Graduation Year


Document Type




Degree Name

Doctor of Philosophy (Ph.D.)

Degree Granting Department

Industrial and Management Systems Engineering

Major Professor

Grisselle Centeno, Ph.D.

Committee Member

Steven Eschrich, Ph.D.

Committee Member

Javier Torres-Roca, M.D.

Committee Member

Ali Yalcin, Ph.D.

Committee Member

Jose Zayas-Castro, Ph.D.


Fuzzy Logic, Gene Expression, Random Forest, Rectal Cancer, Supervised Learning, Systems Biology


This work is motivated by the need of providing patients with a decision support system that facilitates the selection of the most appropriate treatment strategy in cancer treatment. Treatment options are currently subject to predetermined clinical pathways and medical expertise, but generally, do not consider the individual patient characteristics or preferences. Although genomic patient data are available, this information is rarely used in the clinical setting for real-life patient care. In the area of personalized medicine, the advancement in the fundamental understanding of cancer biology and clinical oncology can promote the prevention, detection, and treatment of cancer diseases.

The objectives of this research are twofold. 1) To develop a patient-centered decision support model that can determine the most appropriate cancer treatment strategy based on subjective medical decision criteria, and patient's characteristics concerning the treatment options available and desired clinical outcomes; and 2) to develop a methodology to organize and analyze gene expression data and validate its accuracy as a predictive model for patient's response to radiation therapy (tumor radiosensitivity).

The complexity and dimensionality of the data generated from gene expression microarrays requires advanced computational approaches. The microarray gene expression data processing and prediction model is built in four steps: response variable transformation to emphasize the lower and upper extremes (related to Radiosensitive and Radioresistant cell lines); dimensionality reduction to select candidate gene expression probesets; model development using a Random Forest algorithm; and validation of the model in two clinical cohorts for colorectal and esophagus cancer patients.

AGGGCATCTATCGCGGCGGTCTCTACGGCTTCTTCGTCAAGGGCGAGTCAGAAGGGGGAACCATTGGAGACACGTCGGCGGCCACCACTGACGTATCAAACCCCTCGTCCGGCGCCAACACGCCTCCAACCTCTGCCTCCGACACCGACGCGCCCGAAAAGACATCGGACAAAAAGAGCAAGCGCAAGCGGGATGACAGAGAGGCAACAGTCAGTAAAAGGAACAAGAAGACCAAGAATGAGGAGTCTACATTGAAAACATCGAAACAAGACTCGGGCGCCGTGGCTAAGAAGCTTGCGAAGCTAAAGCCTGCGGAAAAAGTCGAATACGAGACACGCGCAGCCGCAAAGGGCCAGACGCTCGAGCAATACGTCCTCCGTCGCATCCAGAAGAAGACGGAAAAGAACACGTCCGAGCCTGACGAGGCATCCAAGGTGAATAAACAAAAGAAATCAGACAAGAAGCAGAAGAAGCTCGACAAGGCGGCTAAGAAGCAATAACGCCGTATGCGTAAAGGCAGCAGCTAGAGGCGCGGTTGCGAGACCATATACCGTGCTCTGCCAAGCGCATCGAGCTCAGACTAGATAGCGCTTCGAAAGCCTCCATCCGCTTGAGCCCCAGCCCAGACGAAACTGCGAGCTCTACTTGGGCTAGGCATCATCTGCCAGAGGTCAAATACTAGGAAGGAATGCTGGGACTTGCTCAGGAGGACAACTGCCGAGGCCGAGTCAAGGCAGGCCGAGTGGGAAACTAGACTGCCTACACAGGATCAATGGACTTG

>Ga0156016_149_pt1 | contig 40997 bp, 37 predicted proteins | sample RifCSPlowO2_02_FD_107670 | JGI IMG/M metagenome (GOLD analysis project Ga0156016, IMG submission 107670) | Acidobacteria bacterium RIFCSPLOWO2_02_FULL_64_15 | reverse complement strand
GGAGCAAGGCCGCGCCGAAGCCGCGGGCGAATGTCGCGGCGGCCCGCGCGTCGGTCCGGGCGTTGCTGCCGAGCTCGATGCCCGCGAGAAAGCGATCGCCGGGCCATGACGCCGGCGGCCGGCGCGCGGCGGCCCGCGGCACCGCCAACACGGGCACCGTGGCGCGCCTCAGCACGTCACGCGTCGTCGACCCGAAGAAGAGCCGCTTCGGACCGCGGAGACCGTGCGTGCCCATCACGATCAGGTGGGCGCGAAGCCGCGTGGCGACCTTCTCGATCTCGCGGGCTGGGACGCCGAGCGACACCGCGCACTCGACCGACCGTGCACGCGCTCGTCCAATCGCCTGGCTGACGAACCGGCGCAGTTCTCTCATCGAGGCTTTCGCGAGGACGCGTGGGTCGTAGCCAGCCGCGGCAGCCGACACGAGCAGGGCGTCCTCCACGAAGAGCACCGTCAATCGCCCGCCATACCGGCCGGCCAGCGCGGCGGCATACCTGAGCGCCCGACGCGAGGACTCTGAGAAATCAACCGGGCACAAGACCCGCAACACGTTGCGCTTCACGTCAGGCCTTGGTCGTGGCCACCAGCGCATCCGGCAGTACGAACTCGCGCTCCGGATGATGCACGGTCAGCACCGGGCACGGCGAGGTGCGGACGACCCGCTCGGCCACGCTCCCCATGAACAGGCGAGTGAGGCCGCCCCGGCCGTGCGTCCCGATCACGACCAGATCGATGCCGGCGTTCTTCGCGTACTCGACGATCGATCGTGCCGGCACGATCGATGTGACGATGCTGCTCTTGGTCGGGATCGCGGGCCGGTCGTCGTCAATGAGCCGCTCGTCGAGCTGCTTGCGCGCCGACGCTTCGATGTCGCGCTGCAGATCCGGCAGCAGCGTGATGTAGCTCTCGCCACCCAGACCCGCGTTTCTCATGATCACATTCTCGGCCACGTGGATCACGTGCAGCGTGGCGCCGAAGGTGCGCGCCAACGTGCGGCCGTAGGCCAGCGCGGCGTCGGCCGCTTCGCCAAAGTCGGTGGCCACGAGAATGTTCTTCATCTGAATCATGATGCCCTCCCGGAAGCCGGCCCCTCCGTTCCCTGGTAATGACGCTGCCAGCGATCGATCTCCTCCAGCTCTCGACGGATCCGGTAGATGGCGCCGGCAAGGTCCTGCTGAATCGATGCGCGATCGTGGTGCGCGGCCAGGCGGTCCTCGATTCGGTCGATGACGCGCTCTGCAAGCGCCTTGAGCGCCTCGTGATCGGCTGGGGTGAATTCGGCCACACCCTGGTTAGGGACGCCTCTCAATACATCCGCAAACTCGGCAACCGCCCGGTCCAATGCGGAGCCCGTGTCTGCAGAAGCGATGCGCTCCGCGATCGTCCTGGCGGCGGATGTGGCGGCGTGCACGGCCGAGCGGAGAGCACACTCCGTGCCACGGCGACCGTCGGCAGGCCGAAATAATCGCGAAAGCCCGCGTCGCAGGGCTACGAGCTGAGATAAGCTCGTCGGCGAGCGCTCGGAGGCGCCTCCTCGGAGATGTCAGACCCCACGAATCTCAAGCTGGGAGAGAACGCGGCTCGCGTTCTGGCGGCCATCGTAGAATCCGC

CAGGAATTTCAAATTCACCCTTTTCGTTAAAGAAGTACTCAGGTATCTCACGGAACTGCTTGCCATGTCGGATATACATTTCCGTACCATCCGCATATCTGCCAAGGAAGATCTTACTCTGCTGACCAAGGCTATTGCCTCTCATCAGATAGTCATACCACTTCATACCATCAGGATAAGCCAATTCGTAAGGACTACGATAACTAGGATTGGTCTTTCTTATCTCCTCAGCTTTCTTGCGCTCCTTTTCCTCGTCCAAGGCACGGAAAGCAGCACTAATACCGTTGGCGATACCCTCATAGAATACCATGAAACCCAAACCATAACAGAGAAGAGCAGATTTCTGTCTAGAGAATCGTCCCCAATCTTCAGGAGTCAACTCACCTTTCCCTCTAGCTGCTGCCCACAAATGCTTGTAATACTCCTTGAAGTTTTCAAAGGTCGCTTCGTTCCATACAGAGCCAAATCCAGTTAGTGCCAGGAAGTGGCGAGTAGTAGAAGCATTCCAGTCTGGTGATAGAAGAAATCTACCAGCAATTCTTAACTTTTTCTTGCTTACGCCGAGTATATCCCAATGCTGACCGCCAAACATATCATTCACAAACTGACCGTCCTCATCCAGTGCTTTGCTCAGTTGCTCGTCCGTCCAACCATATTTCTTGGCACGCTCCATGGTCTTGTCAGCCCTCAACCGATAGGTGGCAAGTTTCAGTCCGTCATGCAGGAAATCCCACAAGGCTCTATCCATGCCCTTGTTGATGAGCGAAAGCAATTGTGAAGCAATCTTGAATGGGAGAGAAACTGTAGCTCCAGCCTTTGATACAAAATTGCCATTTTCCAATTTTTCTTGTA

Subjective human decision-making plays a significant role in defining the treatment strategy. Thus, the decision model developed in this research uses language and mechanisms suitable for human interpretation and understanding through fuzzy sets and degree of membership. This treatment selection strategy is modeled using a fuzzy logic framework to account for the subjectivity associated to the medical strategy and the patient's characteristics and preferences. The decision model considers criteria associated to survival rate, adverse events and efficacy (measured by radiosensitivity) for treatment recommendation. Finally, a sensitive analysis evaluates the impact of introducing radiosensitivity in the decision-making process.

The intellectual merit of this research stems from the fact that it advances the science of decision-making by integrating concepts from the fields of artificial intelligence, medicine, biology and biostatistics to develop a decision aid approach that considers conflictive objectives and has a high practical value. The model focuses on criteria relevant to cancer treatment selection but it can be modified and extended to other scenarios beyond the healthcare environment.